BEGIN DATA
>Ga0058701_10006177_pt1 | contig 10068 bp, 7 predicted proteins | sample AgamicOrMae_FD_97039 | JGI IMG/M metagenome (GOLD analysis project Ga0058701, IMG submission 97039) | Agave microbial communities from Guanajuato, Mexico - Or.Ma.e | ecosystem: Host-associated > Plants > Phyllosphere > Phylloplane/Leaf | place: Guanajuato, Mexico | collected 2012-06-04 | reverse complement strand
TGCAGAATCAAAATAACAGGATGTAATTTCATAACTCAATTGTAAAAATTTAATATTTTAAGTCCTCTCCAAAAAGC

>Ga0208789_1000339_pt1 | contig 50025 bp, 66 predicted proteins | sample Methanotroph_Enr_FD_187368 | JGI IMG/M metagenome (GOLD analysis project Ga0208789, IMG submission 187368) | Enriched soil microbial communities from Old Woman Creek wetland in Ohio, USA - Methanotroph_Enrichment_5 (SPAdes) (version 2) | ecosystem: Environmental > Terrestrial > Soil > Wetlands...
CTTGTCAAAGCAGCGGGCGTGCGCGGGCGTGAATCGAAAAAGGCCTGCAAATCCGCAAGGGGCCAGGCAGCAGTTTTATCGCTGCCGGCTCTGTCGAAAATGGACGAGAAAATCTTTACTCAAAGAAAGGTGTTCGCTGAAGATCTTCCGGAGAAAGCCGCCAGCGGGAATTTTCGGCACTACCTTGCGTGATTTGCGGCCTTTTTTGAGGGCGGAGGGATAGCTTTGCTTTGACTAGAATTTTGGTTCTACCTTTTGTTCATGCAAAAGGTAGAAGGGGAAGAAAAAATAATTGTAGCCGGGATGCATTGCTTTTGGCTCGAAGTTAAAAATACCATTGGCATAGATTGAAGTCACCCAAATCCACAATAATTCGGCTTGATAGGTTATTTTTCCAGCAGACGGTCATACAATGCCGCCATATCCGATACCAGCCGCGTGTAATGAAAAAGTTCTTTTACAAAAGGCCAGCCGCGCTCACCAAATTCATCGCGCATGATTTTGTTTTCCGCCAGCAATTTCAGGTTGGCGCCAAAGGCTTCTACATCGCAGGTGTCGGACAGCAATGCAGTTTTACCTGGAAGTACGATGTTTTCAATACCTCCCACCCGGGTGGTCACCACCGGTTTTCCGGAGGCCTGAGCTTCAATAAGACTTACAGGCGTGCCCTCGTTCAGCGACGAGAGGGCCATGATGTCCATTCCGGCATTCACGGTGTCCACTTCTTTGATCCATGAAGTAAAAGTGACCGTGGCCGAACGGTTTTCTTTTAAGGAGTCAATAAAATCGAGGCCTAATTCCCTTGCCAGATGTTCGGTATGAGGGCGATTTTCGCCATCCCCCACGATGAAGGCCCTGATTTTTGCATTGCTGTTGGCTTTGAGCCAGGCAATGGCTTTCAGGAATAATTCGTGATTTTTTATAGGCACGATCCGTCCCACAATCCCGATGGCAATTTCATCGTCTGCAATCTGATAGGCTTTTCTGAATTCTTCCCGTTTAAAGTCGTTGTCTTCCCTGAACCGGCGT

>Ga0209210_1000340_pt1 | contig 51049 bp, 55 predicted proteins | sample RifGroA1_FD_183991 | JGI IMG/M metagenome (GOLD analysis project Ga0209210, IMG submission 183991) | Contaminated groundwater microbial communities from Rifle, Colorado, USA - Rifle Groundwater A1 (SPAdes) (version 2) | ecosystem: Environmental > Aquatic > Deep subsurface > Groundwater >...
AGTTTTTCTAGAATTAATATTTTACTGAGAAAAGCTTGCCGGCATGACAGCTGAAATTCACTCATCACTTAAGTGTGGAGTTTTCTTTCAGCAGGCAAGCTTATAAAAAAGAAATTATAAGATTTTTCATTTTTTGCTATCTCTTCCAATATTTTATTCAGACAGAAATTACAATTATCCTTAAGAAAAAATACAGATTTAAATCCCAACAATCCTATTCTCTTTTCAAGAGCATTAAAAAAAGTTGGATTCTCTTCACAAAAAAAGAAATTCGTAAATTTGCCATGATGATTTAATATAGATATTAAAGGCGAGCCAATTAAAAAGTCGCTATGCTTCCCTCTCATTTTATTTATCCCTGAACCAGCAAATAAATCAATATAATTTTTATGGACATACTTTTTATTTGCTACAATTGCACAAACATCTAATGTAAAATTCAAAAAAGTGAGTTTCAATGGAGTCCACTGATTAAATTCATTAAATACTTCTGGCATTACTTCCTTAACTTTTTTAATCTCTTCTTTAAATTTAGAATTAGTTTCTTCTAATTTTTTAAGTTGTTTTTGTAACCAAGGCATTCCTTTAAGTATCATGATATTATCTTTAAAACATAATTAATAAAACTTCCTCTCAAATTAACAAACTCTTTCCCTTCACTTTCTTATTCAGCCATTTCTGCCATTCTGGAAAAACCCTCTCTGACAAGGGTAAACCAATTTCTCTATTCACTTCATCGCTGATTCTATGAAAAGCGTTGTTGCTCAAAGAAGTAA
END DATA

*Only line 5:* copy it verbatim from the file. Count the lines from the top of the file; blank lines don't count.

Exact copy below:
>Ga0209210_1000340_pt1 | contig 51049 bp, 55 predicted proteins | sample RifGroA1_FD_183991 | JGI IMG/M metagenome (GOLD analysis project Ga0209210, IMG submission 183991) | Contaminated groundwater microbial communities from Rifle, Colorado, USA - Rifle Groundwater A1 (SPAdes) (version 2) | ecosystem: Environmental > Aquatic > Deep subsurface > Groundwater >...